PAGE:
The Charity Commission has concluded its compliance case involving the National Trust, finding that the charity breached no laws and that there are no grounds for regulatory action against it.
The Commission had received complaints about a report by the National Trust into historic slavery and colonialism links at some of the places under its care. Concerns raised about the charity included the report’s examination of the links between Winston Churchill’s former home at Chartwell (pictured) and colonialism and whether the charity had, in undertaking this work, acted outside its charitable purposes.
Regulatory compliance case findings & conclusion
The regulator considered that these concerns required examination because they had the potential to damage significantly the charity’s reputation and undermine trust and confidence in charities more widely. This led it to open a regulatory compliance case in September 2020.
The case assessed whether the report was in furtherance of the National Trust’s purposes, and examined its trustees’ decision making, including in managing the potential risk to the charity’s reputation in commissioning and publishing it.
The regulator examined a range of evidence and material, including the National Trust’s governing documents, recent annual reports and accounts, and the research report itself, and held a formal meeting with the charity.
It has concluded that the Trust has provided a well-reasoned response to the question of how the publication of the report furthered the charity’s purposes, and that the trustees were able to demonstrate that they explicitly considered and determined that commissioning and publishing the report was compatible with its charitable purposes.
The regulator is satisfied that the trustees recognised and considered the potential negative reaction that could result from the publication of the report by, for example, consulting a panel of 2000 members before commissioning it, which found considerable support for research into challenging histories, provided the findings were appropriately researched and contextualised.
With the report’s publication generating strongly held and divided views, the regulator however states that it is reasonable to conclude that the Trust’s planning and approach did not fully pre-empt or manage the potential risks to the charity, and that it could have done more to clearly explain the link between the report and the Trust’s purpose.
However, overall, the Commission is reassured that the charity acted in line with its charitable purposes, and the trustees fulfilled their legal duties and responsibilities.
Since the report’s publication, and in light of the criticism, the National Trust has worked to make clear why it commissioned this work and to reaffirm its role as a charity for all, with the regulator welcoming its commitment to learning lessons from this experience, and to taking into account a wide range of views and opinions within its membership and wider society.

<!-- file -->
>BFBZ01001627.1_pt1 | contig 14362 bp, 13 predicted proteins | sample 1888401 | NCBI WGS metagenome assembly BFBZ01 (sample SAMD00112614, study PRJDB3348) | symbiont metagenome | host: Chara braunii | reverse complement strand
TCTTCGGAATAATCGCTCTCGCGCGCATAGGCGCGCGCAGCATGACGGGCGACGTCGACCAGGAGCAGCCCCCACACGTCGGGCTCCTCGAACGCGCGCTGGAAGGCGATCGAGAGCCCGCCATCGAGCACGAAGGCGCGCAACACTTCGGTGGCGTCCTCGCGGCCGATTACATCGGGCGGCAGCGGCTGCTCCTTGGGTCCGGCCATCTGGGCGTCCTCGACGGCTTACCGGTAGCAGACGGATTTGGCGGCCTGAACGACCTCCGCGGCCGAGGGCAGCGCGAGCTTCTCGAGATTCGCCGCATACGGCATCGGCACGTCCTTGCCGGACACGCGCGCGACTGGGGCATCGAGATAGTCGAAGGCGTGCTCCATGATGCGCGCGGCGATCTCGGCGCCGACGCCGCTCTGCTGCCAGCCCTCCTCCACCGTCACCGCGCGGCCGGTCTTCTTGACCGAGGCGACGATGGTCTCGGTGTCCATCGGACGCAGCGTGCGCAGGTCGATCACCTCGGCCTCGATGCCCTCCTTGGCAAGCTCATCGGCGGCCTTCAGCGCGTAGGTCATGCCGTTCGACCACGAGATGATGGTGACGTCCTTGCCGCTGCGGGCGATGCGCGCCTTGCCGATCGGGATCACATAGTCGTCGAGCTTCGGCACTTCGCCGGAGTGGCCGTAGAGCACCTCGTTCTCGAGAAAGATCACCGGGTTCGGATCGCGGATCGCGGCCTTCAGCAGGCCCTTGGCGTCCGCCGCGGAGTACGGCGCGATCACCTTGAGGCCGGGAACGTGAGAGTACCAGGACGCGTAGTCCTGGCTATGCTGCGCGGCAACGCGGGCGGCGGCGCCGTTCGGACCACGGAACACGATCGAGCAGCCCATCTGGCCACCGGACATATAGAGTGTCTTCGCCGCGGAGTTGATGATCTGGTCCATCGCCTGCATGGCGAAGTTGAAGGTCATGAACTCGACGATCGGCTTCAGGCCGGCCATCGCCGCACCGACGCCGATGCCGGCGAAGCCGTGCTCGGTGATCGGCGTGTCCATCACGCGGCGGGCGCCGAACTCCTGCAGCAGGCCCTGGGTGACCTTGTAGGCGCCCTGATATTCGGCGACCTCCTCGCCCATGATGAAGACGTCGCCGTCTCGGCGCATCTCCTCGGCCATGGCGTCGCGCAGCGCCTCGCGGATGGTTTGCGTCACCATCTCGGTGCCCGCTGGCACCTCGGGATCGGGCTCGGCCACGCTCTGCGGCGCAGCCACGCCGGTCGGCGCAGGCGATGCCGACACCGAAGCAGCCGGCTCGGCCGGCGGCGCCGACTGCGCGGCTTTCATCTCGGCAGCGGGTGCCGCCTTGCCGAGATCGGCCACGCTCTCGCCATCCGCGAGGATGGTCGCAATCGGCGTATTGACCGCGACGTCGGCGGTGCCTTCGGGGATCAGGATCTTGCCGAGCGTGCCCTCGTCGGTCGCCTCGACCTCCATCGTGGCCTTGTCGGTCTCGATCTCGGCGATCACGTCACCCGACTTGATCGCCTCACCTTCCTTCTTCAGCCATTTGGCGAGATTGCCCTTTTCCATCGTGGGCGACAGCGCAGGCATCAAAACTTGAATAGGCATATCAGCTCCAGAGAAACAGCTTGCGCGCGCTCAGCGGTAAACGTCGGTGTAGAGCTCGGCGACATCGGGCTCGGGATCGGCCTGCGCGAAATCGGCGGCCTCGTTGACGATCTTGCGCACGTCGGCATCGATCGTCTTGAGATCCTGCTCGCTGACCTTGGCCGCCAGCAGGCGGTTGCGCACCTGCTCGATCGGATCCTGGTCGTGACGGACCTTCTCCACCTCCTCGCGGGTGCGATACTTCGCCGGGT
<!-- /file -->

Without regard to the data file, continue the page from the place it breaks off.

Helen Earner, Director of Regulatory Services at the Charity Commission, said:
“We take all complaints about charities seriously, and given the level of scrutiny of this matter and the reputational risks to this much-loved household name charity, it is right that we examined this matter in detail.
“In this instance, the National Trust was able to provide us with a well-reasoned response, supported by clear evidence of how it had carefully considered how this interim report fitted with its charitable objects, and we are satisfied that there are no grounds for regulatory action against the Trust.
“We have already seen and welcome the charity’s commitment to learning from and responding to its recent experience, including in ensuring the Trust always remains an organisation that people of diverse opinion and positions feel able to support.”
National Trust response
In a blog written in response to the Charity Commission’s findings, National Trust Direct0r-General Hilary McGrady said the charity welcomed the regulator’s conclusion, and that it must continue to take a wide-ranging and evidence-based approach to history:
“We have been reminded that we must work hard to place particular themes such as historic slavery and colonialism in a broad context at the places in our care.
“For these reasons, we support a ‘retain and explain’ approach to history, and will work with government and other organisations in culture and heritage as they develop their own thinking.
“This approach will underpin our research, interpretation and programming and help us to maintain an open and positive relationship with our broad range of stakeholders and members, present and future.”